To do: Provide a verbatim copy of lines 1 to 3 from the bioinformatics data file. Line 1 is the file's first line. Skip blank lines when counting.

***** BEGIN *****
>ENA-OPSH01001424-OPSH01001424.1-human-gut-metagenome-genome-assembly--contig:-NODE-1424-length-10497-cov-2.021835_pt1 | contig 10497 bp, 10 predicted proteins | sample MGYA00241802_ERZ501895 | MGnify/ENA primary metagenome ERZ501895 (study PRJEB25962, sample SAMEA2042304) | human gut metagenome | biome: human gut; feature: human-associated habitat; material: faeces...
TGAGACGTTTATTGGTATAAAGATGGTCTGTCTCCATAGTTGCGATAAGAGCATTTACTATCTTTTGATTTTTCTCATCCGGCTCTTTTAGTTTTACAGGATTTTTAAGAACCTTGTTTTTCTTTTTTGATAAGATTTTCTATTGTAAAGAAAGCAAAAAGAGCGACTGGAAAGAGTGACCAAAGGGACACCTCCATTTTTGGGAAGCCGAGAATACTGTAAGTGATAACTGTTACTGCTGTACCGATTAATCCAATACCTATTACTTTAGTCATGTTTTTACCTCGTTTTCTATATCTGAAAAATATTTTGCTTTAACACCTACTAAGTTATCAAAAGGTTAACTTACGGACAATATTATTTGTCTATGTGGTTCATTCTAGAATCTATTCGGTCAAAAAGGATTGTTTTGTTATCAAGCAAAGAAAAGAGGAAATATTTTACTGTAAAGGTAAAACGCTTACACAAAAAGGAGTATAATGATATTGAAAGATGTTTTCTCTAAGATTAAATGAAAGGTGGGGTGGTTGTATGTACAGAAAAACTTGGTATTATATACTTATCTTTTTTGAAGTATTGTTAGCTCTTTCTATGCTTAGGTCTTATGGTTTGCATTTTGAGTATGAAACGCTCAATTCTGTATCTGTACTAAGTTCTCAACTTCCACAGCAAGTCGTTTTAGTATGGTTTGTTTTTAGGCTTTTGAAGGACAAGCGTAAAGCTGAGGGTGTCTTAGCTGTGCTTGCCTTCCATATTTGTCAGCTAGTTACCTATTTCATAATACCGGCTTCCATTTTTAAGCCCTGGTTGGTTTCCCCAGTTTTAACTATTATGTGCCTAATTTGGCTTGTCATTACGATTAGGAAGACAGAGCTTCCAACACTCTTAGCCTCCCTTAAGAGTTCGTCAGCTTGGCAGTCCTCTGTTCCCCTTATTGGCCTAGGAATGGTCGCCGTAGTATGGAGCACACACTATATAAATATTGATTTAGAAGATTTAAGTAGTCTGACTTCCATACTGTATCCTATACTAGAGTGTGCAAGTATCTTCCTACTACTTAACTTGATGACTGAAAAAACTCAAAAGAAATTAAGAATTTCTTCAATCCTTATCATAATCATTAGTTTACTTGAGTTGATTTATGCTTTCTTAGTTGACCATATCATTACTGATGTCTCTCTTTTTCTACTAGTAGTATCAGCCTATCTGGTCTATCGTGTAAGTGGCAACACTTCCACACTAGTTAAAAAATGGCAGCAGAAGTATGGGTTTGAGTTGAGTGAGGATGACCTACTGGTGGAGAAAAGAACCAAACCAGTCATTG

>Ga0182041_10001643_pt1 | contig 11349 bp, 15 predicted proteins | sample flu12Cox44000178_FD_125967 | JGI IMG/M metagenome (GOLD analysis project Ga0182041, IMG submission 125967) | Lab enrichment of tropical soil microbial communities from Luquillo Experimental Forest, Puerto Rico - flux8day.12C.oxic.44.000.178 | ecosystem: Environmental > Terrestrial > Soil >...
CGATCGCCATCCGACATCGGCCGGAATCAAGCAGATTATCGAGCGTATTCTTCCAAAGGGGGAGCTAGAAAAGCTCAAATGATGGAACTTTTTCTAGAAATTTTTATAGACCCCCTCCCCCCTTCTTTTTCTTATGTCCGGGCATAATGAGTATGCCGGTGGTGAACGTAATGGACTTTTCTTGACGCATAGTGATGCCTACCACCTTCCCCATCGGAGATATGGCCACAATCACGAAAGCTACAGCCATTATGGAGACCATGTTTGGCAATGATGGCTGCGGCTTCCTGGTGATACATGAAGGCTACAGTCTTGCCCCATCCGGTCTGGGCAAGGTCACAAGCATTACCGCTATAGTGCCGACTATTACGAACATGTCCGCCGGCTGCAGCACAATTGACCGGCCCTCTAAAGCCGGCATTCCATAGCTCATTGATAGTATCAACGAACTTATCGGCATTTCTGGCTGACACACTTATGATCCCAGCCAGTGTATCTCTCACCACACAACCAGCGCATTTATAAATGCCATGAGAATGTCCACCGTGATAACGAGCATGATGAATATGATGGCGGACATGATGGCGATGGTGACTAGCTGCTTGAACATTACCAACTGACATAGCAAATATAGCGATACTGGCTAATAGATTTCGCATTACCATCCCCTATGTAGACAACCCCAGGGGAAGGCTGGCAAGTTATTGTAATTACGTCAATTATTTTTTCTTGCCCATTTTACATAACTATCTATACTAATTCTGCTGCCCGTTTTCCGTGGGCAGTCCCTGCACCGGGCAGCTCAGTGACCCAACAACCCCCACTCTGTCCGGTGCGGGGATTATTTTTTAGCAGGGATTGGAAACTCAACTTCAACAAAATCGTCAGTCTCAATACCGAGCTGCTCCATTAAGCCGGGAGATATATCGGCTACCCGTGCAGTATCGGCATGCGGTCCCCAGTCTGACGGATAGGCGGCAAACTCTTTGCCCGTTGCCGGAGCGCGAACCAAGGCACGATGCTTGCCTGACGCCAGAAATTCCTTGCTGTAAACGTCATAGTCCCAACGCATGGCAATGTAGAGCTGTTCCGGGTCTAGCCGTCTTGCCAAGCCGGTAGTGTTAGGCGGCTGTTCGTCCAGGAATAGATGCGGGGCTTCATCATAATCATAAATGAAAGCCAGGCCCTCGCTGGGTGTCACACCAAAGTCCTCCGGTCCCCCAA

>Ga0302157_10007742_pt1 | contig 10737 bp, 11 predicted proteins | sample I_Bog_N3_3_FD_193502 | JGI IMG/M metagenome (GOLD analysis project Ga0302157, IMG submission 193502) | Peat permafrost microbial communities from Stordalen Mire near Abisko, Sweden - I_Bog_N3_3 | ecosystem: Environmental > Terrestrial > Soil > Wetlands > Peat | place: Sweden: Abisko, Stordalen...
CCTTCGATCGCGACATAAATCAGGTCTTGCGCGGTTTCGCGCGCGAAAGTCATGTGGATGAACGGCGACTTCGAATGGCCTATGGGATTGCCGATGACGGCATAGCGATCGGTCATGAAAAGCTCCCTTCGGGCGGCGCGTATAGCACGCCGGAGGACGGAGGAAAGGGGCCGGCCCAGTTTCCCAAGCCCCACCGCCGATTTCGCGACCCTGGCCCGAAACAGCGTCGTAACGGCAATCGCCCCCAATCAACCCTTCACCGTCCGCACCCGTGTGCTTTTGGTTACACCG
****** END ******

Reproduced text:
>ENA-OPSH01001424-OPSH01001424.1-human-gut-metagenome-genome-assembly--contig:-NODE-1424-length-10497-cov-2.021835_pt1 | contig 10497 bp, 10 predicted proteins | sample MGYA00241802_ERZ501895 | MGnify/ENA primary metagenome ERZ501895 (study PRJEB25962, sample SAMEA2042304) | human gut metagenome | biome: human gut; feature: human-associated habitat; material: faeces...
TGAGACGTTTATTGGTATAAAGATGGTCTGTCTCCATAGTTGCGATAAGAGCATTTACTATCTTTTGATTTTTCTCATCCGGCTCTTTTAGTTTTACAGGATTTTTAAGAACCTTGTTTTTCTTTTTTGATAAGATTTTCTATTGTAAAGAAAGCAAAAAGAGCGACTGGAAAGAGTGACCAAAGGGACACCTCCATTTTTGGGAAGCCGAGAATACTGTAAGTGATAACTGTTACTGCTGTACCGATTAATCCAATACCTATTACTTTAGTCATGTTTTTACCTCGTTTTCTATATCTGAAAAATATTTTGCTTTAACACCTACTAAGTTATCAAAAGGTTAACTTACGGACAATATTATTTGTCTATGTGGTTCATTCTAGAATCTATTCGGTCAAAAAGGATTGTTTTGTTATCAAGCAAAGAAAAGAGGAAATATTTTACTGTAAAGGTAAAACGCTTACACAAAAAGGAGTATAATGATATTGAAAGATGTTTTCTCTAAGATTAAATGAAAGGTGGGGTGGTTGTATGTACAGAAAAACTTGGTATTATATACTTATCTTTTTTGAAGTATTGTTAGCTCTTTCTATGCTTAGGTCTTATGGTTTGCATTTTGAGTATGAAACGCTCAATTCTGTATCTGTACTAAGTTCTCAACTTCCACAGCAAGTCGTTTTAGTATGGTTTGTTTTTAGGCTTTTGAAGGACAAGCGTAAAGCTGAGGGTGTCTTAGCTGTGCTTGCCTTCCATATTTGTCAGCTAGTTACCTATTTCATAATACCGGCTTCCATTTTTAAGCCCTGGTTGGTTTCCCCAGTTTTAACTATTATGTGCCTAATTTGGCTTGTCATTACGATTAGGAAGACAGAGCTTCCAACACTCTTAGCCTCCCTTAAGAGTTCGTCAGCTTGGCAGTCCTCTGTTCCCCTTATTGGCCTAGGAATGGTCGCCGTAGTATGGAGCACACACTATATAAATATTGATTTAGAAGATTTAAGTAGTCTGACTTCCATACTGTATCCTATACTAGAGTGTGCAAGTATCTTCCTACTACTTAACTTGATGACTGAAAAAACTCAAAAGAAATTAAGAATTTCTTCAATCCTTATCATAATCATTAGTTTACTTGAGTTGATTTATGCTTTCTTAGTTGACCATATCATTACTGATGTCTCTCTTTTTCTACTAGTAGTATCAGCCTATCTGGTCTATCGTGTAAGTGGCAACACTTCCACACTAGTTAAAAAATGGCAGCAGAAGTATGGGTTTGAGTTGAGTGAGGATGACCTACTGGTGGAGAAAAGAACCAAACCAGTCATTG

>Ga0182041_10001643_pt1 | contig 11349 bp, 15 predicted proteins | sample flu12Cox44000178_FD_125967 | JGI IMG/M metagenome (GOLD analysis project Ga0182041, IMG submission 125967) | Lab enrichment of tropical soil microbial communities from Luquillo Experimental Forest, Puerto Rico - flux8day.12C.oxic.44.000.178 | ecosystem: Environmental > Terrestrial > Soil >...